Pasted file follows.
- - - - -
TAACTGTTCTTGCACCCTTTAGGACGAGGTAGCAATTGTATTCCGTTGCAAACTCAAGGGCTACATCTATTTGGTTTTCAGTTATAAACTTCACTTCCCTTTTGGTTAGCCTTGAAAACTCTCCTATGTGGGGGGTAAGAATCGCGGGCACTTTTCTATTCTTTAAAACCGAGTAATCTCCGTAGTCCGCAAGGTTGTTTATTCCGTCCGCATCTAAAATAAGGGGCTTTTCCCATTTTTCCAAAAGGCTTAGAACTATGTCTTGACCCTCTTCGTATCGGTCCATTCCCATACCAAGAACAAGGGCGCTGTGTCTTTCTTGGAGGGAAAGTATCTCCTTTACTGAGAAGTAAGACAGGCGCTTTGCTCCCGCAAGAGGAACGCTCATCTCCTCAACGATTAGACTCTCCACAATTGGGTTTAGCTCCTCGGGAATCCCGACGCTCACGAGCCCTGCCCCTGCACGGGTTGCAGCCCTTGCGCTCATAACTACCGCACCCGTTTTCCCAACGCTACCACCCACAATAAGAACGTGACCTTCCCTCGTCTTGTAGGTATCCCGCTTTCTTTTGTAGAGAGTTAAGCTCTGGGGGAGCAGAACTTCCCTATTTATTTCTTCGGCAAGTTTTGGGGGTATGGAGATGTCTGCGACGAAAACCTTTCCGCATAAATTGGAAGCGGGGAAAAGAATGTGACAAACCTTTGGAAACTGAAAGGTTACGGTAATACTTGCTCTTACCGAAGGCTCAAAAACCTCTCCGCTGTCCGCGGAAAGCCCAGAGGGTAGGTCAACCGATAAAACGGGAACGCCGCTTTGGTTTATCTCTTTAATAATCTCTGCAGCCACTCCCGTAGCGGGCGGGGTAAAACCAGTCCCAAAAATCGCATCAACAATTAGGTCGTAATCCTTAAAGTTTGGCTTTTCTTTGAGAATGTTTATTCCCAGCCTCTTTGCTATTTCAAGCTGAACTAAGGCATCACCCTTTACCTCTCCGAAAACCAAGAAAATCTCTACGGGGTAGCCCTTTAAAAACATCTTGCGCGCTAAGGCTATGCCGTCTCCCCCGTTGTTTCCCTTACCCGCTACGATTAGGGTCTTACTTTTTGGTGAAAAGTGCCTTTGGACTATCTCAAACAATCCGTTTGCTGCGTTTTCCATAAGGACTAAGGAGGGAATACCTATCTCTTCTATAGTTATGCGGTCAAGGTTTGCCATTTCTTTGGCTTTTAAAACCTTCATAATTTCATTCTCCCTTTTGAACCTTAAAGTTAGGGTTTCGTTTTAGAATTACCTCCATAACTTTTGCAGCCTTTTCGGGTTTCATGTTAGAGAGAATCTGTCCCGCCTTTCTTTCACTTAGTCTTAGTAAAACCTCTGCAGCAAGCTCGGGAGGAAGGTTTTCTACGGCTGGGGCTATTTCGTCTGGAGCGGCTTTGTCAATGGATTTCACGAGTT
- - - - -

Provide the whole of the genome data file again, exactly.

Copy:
TAACTGTTCTTGCACCCTTTAGGACGAGGTAGCAATTGTATTCCGTTGCAAACTCAAGGGCTACATCTATTTGGTTTTCAGTTATAAACTTCACTTCCCTTTTGGTTAGCCTTGAAAACTCTCCTATGTGGGGGGTAAGAATCGCGGGCACTTTTCTATTCTTTAAAACCGAGTAATCTCCGTAGTCCGCAAGGTTGTTTATTCCGTCCGCATCTAAAATAAGGGGCTTTTCCCATTTTTCCAAAAGGCTTAGAACTATGTCTTGACCCTCTTCGTATCGGTCCATTCCCATACCAAGAACAAGGGCGCTGTGTCTTTCTTGGAGGGAAAGTATCTCCTTTACTGAGAAGTAAGACAGGCGCTTTGCTCCCGCAAGAGGAACGCTCATCTCCTCAACGATTAGACTCTCCACAATTGGGTTTAGCTCCTCGGGAATCCCGACGCTCACGAGCCCTGCCCCTGCACGGGTTGCAGCCCTTGCGCTCATAACTACCGCACCCGTTTTCCCAACGCTACCACCCACAATAAGAACGTGACCTTCCCTCGTCTTGTAGGTATCCCGCTTTCTTTTGTAGAGAGTTAAGCTCTGGGGGAGCAGAACTTCCCTATTTATTTCTTCGGCAAGTTTTGGGGGTATGGAGATGTCTGCGACGAAAACCTTTCCGCATAAATTGGAAGCGGGGAAAAGAATGTGACAAACCTTTGGAAACTGAAAGGTTACGGTAATACTTGCTCTTACCGAAGGCTCAAAAACCTCTCCGCTGTCCGCGGAAAGCCCAGAGGGTAGGTCAACCGATAAAACGGGAACGCCGCTTTGGTTTATCTCTTTAATAATCTCTGCAGCCACTCCCGTAGCGGGCGGGGTAAAACCAGTCCCAAAAATCGCATCAACAATTAGGTCGTAATCCTTAAAGTTTGGCTTTTCTTTGAGAATGTTTATTCCCAGCCTCTTTGCTATTTCAAGCTGAACTAAGGCATCACCCTTTACCTCTCCGAAAACCAAGAAAATCTCTACGGGGTAGCCCTTTAAAAACATCTTGCGCGCTAAGGCTATGCCGTCTCCCCCGTTGTTTCCCTTACCCGCTACGATTAGGGTCTTACTTTTTGGTGAAAAGTGCCTTTGGACTATCTCAAACAATCCGTTTGCTGCGTTTTCCATAAGGACTAAGGAGGGAATACCTATCTCTTCTATAGTTATGCGGTCAAGGTTTGCCATTTCTTTGGCTTTTAAAACCTTCATAATTTCATTCTCCCTTTTGAACCTTAAAGTTAGGGTTTCGTTTTAGAATTACCTCCATAACTTTTGCAGCCTTTTCGGGTTTCATGTTAGAGAGAATCTGTCCCGCCTTTCTTTCACTTAGTCTTAGTAAAACCTCTGCAGCAAGCTCGGGAGGAAGGTTTTCTACGGCTGGGGCTATTTCGTCTGGAGCGGCTTTGTCAATGGATTTCACGAGTT